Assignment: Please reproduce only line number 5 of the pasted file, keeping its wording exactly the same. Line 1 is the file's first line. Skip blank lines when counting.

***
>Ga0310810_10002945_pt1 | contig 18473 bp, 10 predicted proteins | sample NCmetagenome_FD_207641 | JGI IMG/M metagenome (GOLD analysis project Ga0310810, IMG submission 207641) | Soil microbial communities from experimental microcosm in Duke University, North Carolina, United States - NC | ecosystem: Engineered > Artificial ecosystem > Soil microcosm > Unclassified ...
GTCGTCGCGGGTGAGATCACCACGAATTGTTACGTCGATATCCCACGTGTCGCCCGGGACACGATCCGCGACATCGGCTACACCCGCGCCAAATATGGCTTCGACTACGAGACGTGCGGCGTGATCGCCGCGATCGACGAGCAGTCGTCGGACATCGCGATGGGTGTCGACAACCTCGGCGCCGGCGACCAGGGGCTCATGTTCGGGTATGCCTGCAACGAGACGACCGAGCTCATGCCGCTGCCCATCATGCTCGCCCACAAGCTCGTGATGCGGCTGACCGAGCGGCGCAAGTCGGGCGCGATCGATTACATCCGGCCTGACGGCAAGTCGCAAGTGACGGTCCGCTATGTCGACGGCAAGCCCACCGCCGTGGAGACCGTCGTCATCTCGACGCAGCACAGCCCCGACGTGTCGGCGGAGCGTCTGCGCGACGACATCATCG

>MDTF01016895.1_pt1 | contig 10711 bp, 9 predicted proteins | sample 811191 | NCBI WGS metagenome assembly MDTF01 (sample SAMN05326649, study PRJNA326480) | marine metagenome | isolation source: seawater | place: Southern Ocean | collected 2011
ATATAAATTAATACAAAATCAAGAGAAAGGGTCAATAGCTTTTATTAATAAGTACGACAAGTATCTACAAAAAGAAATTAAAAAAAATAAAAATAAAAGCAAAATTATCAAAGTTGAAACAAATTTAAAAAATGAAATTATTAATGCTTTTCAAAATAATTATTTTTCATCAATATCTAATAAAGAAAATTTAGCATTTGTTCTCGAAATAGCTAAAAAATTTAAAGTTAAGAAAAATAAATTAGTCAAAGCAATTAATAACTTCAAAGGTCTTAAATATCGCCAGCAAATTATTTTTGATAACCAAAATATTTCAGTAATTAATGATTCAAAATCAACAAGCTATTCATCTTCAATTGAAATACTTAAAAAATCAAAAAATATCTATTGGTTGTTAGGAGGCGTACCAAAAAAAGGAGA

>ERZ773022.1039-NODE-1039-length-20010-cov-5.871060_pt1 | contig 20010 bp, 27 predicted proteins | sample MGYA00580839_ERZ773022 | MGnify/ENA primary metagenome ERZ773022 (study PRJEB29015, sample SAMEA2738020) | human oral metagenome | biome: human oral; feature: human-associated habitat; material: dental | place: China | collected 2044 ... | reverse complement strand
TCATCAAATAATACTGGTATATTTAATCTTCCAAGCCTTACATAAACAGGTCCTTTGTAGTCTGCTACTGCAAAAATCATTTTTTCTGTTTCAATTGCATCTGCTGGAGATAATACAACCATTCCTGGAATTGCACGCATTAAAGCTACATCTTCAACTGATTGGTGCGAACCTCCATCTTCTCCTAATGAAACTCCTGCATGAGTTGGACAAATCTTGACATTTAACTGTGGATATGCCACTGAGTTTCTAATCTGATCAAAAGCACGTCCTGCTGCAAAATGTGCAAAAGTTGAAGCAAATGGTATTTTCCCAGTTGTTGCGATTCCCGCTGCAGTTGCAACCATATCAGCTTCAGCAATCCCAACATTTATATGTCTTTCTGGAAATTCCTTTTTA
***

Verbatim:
>ERZ773022.1039-NODE-1039-length-20010-cov-5.871060_pt1 | contig 20010 bp, 27 predicted proteins | sample MGYA00580839_ERZ773022 | MGnify/ENA primary metagenome ERZ773022 (study PRJEB29015, sample SAMEA2738020) | human oral metagenome | biome: human oral; feature: human-associated habitat; material: dental | place: China | collected 2044 ... | reverse complement strand